FGE’s annual LPG Forecast is a comprehensive assessment of the global LPG market, divided into two main geographical areas, East and West of Suez. In this forecast, FGE examines the industry dynamics on a country and regional level, and then derives an assessment of the trade balances—where propane and butane is moving and why, feeding into this forecast of prices and margins.
International LPG trade has traditionally been a supply-driven business and will increasingly become so as new LPG production comes onto the market. LPG seaborne trade has traditionally been divided into East and West, with some arbitrage between the two regions. As late as 2012, the East had an overall net export surplus to the West of 1.7 million tons. 2013 saw the East’s LPG imports exceed exports for the first time. The deficit between the two has since widened.
Three factors are currently dominating the international LPG marketplace at the present time:
- The impact of declining LPG exports out of the Middle East due to crude production cuts, sanctions, and the growth of the West-East arbitrage flow as a result of this.
- The slide in crude prices that occurred in 4Q 2018 and its impact on LPG markets.
- The rearranging of the LPG trade flows as a result of the China-US trade dispute.
Lower Oil Prices In 2019
The collapse in oil prices in 4Q 2018 has resulted in a changed landscape for LPG trade in 2019. After being implored to step up their production in 4Q 2018, key producers such as Saudi Arabia are now implementing cuts to curb crude output.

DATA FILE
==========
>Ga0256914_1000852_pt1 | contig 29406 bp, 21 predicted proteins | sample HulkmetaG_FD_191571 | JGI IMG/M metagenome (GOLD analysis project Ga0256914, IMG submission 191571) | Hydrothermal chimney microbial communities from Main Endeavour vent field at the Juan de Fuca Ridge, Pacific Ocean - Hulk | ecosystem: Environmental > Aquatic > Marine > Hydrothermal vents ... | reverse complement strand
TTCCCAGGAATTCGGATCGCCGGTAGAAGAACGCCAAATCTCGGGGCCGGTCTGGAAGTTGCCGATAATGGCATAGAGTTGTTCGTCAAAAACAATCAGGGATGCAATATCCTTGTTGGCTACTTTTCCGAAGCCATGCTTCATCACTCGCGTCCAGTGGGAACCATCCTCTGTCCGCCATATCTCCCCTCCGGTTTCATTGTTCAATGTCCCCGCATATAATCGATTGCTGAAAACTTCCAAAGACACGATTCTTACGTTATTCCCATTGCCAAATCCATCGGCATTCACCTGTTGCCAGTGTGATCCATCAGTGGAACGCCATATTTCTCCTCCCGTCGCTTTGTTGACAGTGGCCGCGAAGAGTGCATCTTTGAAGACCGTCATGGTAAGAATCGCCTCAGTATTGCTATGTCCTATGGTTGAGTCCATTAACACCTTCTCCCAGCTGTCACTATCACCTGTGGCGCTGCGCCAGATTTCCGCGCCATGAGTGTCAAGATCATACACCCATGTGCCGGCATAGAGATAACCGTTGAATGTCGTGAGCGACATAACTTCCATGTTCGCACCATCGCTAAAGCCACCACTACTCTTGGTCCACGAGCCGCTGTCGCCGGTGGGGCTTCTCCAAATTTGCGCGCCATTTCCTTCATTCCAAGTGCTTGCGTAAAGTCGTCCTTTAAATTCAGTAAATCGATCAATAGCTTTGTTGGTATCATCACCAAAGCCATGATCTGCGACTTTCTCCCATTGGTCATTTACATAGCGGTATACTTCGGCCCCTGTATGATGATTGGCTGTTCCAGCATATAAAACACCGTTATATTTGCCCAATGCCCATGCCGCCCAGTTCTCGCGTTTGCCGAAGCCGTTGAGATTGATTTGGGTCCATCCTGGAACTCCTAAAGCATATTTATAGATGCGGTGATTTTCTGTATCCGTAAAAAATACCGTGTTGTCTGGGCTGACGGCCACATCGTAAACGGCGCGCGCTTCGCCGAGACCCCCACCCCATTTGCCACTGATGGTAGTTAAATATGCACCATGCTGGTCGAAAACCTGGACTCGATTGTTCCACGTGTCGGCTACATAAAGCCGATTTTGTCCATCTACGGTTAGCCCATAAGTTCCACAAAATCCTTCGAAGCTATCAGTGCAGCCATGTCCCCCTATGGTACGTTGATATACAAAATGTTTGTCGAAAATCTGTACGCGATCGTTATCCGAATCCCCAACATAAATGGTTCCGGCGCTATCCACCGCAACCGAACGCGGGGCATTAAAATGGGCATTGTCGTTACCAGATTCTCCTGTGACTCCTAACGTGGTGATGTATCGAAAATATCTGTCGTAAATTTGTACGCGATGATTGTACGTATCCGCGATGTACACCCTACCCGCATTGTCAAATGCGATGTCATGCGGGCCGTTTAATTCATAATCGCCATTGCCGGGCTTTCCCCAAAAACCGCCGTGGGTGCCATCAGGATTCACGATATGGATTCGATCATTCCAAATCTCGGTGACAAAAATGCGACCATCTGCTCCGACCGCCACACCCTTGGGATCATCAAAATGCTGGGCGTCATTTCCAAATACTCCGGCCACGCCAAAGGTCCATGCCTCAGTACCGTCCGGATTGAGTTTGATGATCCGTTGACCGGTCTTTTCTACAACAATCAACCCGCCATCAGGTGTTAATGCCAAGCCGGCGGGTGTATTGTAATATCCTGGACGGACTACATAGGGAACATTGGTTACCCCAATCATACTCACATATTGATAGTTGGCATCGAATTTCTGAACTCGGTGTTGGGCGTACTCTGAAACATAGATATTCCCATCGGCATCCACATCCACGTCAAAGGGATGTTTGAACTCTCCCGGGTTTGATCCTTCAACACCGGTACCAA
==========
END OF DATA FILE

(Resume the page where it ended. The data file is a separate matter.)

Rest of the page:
FGE forecasts that oil prices will recover in 2019 but not to the levels seen in 2018. Our own base case oil price forecast shows that the prices for Dated Brent crude will slowly recover to the $80/barrel level by 2027. Lower oil prices have had some negative impacts on LPG supply, demand and trade, but also some positive impacts as well.
Outlook For 2019
Fears that the US might run out of propane seem to have abated somewhat. Therefore, there continues to be more major export expansions on the Gulf Coast. 2019 will see yet more US export expansions, namely the partial start-up of the Mariner East 2 pipeline at the start of the year and the expansions at Enterprise and Targa in the second half.
We expect that, with the Middle East exporting less, CP may be higher than usual over much of the year. In theory that would strengthen the arb economics. Potentially lower Mont Belvieu prices (caused by inventory overhang towards winter 2019) should also help arb economics to some extent. We project US LPG exports running at 41 million tons in 2019, which runs very close to export capacity levels.
US Export Capacity
The gap between capacity and actual exports started to open up in 2016 and is projected to close between 2019 and 2021.
LPG Shipping Outlook
The chart below shows the resulting VLGC supply/demand balance and fleet utilization.
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